I GLANCED at the clock just before I wrapped it up. Good — not too short, not too long. I said thank you and smiled warmly but without flashing any teeth so the jury could see that I was not flamboyant or showy, that I respected the gravity of the situation.
I stood there waiting. When I didn’t get a reaction, I said: “Well?
What do you think?”
Mason grimaced. “Meh. Not your best effort, Stafford Lee.”
I tossed the crumpled note card onto the conference‑room table.
I’d been gripping it too hard. “Really? That bad?”
The guttural noise Mason made in reply could have been interpreted as neutral, but he followed it up with “Pretty bad.”
“No!” Jenny, seated next to Mason, leaned over and swatted the back of his head. “Are you trying to jinx him? It was great, Stafford Lee. Really good.”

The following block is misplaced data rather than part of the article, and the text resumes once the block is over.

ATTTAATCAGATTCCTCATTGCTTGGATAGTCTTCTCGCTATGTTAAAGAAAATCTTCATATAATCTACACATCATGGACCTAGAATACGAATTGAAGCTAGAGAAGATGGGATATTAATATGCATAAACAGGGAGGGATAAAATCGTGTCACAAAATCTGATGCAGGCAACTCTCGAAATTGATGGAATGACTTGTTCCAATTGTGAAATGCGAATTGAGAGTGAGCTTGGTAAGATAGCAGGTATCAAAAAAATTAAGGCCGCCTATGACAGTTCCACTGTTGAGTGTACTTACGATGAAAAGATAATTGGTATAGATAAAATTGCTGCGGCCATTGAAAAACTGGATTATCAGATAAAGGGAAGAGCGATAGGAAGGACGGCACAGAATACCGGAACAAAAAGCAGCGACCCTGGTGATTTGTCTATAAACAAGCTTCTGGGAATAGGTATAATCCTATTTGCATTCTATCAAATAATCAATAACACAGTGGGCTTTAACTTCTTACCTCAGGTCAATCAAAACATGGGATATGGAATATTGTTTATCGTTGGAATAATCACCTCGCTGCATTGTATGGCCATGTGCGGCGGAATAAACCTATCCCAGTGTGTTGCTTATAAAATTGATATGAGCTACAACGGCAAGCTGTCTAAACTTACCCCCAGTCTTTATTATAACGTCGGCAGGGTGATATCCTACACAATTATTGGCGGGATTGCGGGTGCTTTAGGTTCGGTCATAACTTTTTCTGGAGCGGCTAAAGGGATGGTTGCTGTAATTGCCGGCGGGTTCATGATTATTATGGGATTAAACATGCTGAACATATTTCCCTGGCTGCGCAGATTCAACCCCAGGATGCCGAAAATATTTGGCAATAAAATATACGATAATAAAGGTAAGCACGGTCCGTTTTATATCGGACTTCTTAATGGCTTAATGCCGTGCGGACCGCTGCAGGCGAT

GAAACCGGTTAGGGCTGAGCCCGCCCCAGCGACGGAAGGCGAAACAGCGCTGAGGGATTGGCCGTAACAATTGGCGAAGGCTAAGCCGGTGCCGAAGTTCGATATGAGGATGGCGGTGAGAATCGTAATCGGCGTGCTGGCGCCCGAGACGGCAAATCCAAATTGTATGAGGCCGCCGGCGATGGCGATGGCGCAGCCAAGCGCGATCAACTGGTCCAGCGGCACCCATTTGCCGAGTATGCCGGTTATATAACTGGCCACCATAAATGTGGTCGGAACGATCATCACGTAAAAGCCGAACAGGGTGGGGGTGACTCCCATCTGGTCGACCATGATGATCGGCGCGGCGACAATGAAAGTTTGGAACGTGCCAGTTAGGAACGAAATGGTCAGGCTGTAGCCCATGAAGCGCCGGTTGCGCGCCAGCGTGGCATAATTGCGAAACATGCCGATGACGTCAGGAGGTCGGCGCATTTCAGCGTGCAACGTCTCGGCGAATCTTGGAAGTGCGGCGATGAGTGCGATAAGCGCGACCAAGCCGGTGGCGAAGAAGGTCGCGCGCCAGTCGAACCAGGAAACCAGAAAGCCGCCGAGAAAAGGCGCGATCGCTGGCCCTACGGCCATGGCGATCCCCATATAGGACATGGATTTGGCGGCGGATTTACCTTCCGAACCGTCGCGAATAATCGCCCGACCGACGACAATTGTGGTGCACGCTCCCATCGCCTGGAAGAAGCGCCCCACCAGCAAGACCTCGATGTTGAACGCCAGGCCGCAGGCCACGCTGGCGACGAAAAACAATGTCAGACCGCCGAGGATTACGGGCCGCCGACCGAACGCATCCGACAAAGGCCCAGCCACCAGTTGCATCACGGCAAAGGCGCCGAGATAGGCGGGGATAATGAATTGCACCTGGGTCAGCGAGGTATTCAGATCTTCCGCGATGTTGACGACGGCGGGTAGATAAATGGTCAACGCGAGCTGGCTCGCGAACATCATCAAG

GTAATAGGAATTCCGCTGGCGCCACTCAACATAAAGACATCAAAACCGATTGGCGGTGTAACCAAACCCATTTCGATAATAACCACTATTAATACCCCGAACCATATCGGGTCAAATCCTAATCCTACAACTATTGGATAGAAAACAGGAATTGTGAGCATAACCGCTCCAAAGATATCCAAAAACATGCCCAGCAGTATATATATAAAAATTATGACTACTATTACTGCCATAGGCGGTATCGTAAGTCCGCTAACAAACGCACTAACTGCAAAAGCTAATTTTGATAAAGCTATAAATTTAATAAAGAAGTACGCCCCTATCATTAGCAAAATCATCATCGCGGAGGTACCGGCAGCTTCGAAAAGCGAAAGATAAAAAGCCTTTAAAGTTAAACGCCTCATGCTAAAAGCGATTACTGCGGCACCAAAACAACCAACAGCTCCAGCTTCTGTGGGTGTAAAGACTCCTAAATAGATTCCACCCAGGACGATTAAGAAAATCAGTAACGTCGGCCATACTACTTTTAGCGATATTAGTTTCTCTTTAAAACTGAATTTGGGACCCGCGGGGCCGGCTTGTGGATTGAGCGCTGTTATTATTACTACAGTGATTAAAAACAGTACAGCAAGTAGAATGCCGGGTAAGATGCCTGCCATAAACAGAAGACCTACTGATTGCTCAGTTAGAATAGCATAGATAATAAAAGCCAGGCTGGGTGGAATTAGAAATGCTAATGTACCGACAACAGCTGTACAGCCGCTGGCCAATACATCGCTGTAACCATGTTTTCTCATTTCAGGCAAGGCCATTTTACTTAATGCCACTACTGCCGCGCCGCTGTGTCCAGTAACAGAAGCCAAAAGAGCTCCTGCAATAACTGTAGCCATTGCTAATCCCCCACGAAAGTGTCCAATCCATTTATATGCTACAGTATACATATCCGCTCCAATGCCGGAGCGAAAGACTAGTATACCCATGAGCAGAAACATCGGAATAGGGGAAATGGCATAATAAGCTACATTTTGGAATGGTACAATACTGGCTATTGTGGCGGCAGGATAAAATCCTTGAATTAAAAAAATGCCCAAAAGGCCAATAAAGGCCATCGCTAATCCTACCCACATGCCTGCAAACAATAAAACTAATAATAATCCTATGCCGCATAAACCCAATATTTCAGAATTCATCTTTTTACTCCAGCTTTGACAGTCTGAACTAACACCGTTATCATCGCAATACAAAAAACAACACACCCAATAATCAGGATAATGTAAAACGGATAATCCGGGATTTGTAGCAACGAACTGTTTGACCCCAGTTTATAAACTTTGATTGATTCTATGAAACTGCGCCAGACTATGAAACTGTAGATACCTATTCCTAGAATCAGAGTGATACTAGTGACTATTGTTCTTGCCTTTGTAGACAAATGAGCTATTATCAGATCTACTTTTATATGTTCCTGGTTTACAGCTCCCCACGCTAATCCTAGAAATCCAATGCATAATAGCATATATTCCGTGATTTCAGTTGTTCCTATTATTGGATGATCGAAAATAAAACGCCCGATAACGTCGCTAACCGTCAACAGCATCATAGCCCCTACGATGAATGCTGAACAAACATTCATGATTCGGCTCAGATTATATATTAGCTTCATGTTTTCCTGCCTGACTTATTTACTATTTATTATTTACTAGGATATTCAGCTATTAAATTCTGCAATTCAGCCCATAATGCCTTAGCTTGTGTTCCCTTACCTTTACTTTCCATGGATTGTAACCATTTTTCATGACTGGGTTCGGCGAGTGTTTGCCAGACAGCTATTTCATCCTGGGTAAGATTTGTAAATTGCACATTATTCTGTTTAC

“I’ve heard better,” Mason said under his breath.
“Mason, quit being so negative,” Jenny snapped. “You always do that.”
Jenny was right. Over the past fifteen years, we’d done the ritual of the trial run scores of times, and Mason did always do that.
I performed these run‑throughs at my law office for an audience of two: Mason Burnett, a trial attorney with his own law office, and Jenny Glaser, a licensed private investigator. They were my closest friends and both were excellent sounding boards. Helpful, even when it hurt.
Predictably, Mason skewered my weak spots, especially what he called my lackluster delivery. Without Jenny’s supportive yin to balance Mason’s criticizing yang, on the first day of any jury trial, I might have walked right past the courthouse, kept going until I reached the waters of the Gulf, and dived in, fully clothed.
Mason said, “All right, it wasn’t a total flop. Remember the first time you did your opening for me, right after we graduated from Ole Miss? You essentially admitted your client’s guilt in the first two minutes.”